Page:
WASHINGTON (AP) -- Looking to undermine Democratic rival Joe Biden, President Donald Trump's campaign is pushing a familiar line of attack: unverified allegations about Biden's son and his foreign business ties. But reporting in the New York Post, and the emergence of a man who says he worked with Hunter Biden, have raised more questions than answers, including about the authenticity of emails at the center of the story.
The origins of renewed allegations trace back to Trump lawyer Rudy Giuliani, who has repeatedly pushed unfounded claims about the Bidens. Even if the emails in the Post are legitimate, they don't validate Trump and Giuliani's claims that Biden's actions were influenced by his son's business dealings.
A look at the development:
HOW DID BIDEN'S SON BECOME A CAMPAIGN ISSUE?
Hunter Biden joined the board of the Ukrainian gas company Burisma in 2014, around the time his father, then U.S. vice president, was helping conduct the Obama administration's foreign policy with Ukraine.
Senate Republicans said in a recent report that the appointment may have posed a conflict of interest, but they did not present evidence that the hiring influenced U.S. policies.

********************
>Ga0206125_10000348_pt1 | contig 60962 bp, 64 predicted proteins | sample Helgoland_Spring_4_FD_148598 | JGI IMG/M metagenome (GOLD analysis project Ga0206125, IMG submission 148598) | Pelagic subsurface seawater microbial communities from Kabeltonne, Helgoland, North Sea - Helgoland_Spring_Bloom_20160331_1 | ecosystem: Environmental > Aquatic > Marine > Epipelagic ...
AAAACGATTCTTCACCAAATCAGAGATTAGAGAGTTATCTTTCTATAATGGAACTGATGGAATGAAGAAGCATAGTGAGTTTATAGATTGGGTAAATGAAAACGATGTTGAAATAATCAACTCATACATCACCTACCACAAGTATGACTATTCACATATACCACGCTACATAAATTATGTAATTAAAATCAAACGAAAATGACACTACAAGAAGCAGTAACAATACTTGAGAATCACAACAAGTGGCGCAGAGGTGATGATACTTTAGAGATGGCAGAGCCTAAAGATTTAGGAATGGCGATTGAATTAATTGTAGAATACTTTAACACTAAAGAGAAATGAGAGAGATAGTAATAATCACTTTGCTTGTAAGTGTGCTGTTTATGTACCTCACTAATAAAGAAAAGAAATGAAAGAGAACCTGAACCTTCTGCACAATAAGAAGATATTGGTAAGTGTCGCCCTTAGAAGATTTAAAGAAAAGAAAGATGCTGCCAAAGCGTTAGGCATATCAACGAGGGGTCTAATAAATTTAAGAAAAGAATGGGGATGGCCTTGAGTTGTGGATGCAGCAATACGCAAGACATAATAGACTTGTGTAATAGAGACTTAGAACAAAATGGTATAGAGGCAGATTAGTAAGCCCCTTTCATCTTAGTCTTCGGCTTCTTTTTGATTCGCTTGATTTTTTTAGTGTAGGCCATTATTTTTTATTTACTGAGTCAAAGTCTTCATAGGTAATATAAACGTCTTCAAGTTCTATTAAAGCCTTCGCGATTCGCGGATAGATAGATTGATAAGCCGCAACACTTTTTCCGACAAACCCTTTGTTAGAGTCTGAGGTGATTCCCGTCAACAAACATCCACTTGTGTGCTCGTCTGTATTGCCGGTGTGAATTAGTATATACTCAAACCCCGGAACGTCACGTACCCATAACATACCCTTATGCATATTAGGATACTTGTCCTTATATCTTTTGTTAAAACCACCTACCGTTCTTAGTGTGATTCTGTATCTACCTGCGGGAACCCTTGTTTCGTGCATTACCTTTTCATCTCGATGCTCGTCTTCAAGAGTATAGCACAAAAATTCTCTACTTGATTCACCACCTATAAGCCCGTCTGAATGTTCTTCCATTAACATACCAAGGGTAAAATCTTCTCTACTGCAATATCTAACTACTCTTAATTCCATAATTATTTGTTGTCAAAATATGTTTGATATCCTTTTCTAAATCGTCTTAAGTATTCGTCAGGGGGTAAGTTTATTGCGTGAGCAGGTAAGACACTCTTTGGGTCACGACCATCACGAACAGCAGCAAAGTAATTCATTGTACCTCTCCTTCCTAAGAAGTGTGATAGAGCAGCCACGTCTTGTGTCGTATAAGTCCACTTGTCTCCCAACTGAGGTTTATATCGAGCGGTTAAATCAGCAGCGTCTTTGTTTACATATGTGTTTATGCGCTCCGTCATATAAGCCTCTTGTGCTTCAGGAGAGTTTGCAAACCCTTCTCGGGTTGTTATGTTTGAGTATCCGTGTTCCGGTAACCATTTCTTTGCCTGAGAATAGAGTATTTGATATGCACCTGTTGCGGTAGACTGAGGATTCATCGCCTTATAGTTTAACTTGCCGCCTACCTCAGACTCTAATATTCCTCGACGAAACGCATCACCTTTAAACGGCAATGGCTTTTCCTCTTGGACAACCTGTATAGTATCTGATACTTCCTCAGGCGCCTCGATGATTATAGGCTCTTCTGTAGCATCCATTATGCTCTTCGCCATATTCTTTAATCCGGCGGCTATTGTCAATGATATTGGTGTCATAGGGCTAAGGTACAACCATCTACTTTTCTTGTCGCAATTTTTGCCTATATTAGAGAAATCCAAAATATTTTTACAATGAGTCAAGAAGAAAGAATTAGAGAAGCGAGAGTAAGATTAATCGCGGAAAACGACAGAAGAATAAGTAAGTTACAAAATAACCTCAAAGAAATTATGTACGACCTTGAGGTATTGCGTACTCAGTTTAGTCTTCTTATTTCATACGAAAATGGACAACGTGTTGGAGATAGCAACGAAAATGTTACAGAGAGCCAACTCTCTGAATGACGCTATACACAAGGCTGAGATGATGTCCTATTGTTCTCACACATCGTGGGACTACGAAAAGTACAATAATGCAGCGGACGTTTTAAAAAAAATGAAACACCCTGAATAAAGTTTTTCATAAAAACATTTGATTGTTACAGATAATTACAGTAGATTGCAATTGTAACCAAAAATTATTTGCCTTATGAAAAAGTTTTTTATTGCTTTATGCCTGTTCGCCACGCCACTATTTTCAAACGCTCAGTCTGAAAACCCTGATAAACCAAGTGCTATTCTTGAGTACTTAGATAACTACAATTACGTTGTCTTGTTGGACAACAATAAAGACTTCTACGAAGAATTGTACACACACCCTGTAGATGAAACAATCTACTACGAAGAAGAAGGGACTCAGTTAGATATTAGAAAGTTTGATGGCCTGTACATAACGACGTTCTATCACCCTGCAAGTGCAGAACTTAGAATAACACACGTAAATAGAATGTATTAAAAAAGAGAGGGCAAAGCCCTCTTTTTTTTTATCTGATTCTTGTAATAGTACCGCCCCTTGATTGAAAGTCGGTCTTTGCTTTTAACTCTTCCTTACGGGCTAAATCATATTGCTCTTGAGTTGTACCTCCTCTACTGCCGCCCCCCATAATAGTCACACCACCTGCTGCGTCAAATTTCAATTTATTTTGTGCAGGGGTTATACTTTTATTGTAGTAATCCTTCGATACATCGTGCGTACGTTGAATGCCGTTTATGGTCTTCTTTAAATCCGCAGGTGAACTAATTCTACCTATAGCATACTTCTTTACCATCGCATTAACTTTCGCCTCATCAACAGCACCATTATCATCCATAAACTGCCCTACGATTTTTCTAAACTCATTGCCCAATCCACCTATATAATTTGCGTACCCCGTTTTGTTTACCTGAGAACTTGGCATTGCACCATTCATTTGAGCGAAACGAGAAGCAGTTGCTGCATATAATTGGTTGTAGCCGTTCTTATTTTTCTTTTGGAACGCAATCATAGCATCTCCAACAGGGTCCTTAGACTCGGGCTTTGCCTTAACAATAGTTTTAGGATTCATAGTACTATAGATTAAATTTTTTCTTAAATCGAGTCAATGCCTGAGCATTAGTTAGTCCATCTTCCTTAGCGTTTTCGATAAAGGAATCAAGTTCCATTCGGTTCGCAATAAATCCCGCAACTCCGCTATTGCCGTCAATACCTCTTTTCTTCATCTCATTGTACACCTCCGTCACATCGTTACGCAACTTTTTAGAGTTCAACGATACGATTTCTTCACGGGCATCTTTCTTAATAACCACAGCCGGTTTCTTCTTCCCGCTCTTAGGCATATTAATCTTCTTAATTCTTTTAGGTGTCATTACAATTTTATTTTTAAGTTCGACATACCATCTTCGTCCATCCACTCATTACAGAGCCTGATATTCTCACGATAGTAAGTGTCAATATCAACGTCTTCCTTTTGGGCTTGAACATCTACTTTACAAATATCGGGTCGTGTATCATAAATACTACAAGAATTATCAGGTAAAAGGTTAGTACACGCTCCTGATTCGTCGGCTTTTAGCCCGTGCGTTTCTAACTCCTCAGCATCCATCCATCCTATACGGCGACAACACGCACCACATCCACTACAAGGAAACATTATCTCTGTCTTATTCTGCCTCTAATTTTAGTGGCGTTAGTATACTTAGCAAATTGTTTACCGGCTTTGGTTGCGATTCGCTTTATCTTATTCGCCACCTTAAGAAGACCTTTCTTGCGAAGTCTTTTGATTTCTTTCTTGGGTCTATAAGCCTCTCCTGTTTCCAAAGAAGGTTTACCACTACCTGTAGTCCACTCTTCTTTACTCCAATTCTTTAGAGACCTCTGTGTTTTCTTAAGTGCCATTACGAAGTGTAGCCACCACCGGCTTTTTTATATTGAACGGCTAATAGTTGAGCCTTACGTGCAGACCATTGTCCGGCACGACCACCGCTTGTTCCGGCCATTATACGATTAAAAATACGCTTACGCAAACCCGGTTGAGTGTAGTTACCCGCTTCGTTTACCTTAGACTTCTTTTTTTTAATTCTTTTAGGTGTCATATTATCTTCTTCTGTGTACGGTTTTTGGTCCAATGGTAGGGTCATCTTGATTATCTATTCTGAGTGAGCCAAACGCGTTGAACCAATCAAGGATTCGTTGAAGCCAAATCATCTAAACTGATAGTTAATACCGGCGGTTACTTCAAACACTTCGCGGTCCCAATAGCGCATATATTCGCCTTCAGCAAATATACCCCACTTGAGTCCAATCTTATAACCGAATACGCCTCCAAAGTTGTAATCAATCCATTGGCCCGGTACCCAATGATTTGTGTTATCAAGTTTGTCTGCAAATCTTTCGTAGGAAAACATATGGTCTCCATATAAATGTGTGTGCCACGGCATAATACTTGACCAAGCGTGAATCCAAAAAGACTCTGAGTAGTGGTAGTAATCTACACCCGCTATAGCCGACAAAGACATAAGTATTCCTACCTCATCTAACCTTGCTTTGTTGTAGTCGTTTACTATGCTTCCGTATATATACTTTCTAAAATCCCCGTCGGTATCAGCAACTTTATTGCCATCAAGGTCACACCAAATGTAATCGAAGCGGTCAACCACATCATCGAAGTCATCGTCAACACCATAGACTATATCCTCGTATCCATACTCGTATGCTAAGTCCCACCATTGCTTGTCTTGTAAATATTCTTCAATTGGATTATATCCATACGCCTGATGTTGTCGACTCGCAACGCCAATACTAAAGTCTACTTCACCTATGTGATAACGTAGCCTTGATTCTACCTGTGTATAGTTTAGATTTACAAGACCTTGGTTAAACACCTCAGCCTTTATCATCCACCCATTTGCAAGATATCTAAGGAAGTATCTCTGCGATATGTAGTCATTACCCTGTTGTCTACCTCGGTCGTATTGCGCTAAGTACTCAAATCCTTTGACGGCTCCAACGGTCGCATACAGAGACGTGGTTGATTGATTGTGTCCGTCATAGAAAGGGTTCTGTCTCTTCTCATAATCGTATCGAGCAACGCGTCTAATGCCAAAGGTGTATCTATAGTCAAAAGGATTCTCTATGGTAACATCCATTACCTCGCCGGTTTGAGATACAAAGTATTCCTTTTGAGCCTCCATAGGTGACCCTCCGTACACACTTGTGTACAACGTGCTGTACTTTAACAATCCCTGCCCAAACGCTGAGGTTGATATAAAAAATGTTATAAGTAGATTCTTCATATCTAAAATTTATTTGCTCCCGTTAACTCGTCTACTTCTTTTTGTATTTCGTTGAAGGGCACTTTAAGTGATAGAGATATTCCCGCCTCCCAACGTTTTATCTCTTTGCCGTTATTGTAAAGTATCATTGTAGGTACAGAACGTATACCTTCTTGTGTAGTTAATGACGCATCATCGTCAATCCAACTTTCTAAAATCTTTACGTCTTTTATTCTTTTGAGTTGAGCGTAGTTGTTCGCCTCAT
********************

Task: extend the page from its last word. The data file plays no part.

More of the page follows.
Trump and his supporters, meanwhile, have advanced a widely discredited theory that Biden pushed for the firing of Ukraine's top prosecutor to protect his son and Burisma from investigation. Biden did indeed press for the prosecutor's firing, but that's because he was reflecting the official position of not only the Obama administration but many Western countries and because the prosecutor was perceived as soft on corruption.
WHAT DOES THE NEW YORK POST SAY?
The main email highlighted by the Post is an April 2015 message that it said was sent to Hunter Biden by Vadym Pozharskyi, an adviser to Burisma's board. In it, he thanks the younger Biden "for inviting me to DC and giving an opportunity to meet your father and spent (sic) some time together. It's realty (sic) an honor and pleasure."
The wording makes it unclear if he actually met Joe Biden. The Biden campaign said in a statement that it had reviewed Biden's schedules from the time and that no meeting as described by the newspaper took place.
HOW DID THE POST OBTAIN THE EMAILS?
It's a tangled saga. The Post says it received a copy of a hard drive containing the messages from Giuliani, who has pushed the idea that Ukraine was trying to interfere with the 2016 election and that the younger Biden may have enriched himself by selling his access to his father.
The Post says the emails were part of a trove of data recovered from a laptop that was dropped off at a computer repair shop in Delaware in April 2019. It says the customer, whom the owner could not definitively identify as Hunter Biden, never paid for the service or retrieved it, and says the owner made a copy of the hard drive that he provided to Giuliani's lawyer.
The owner of the Wilmington shop declined to comment to The Associated Press, but in news media interviews he has said he contacted the FBI through an intermediary and provided agents with a copy of the hard drive's contents.
ARE THE NEW EMAILS AUTHENTIC?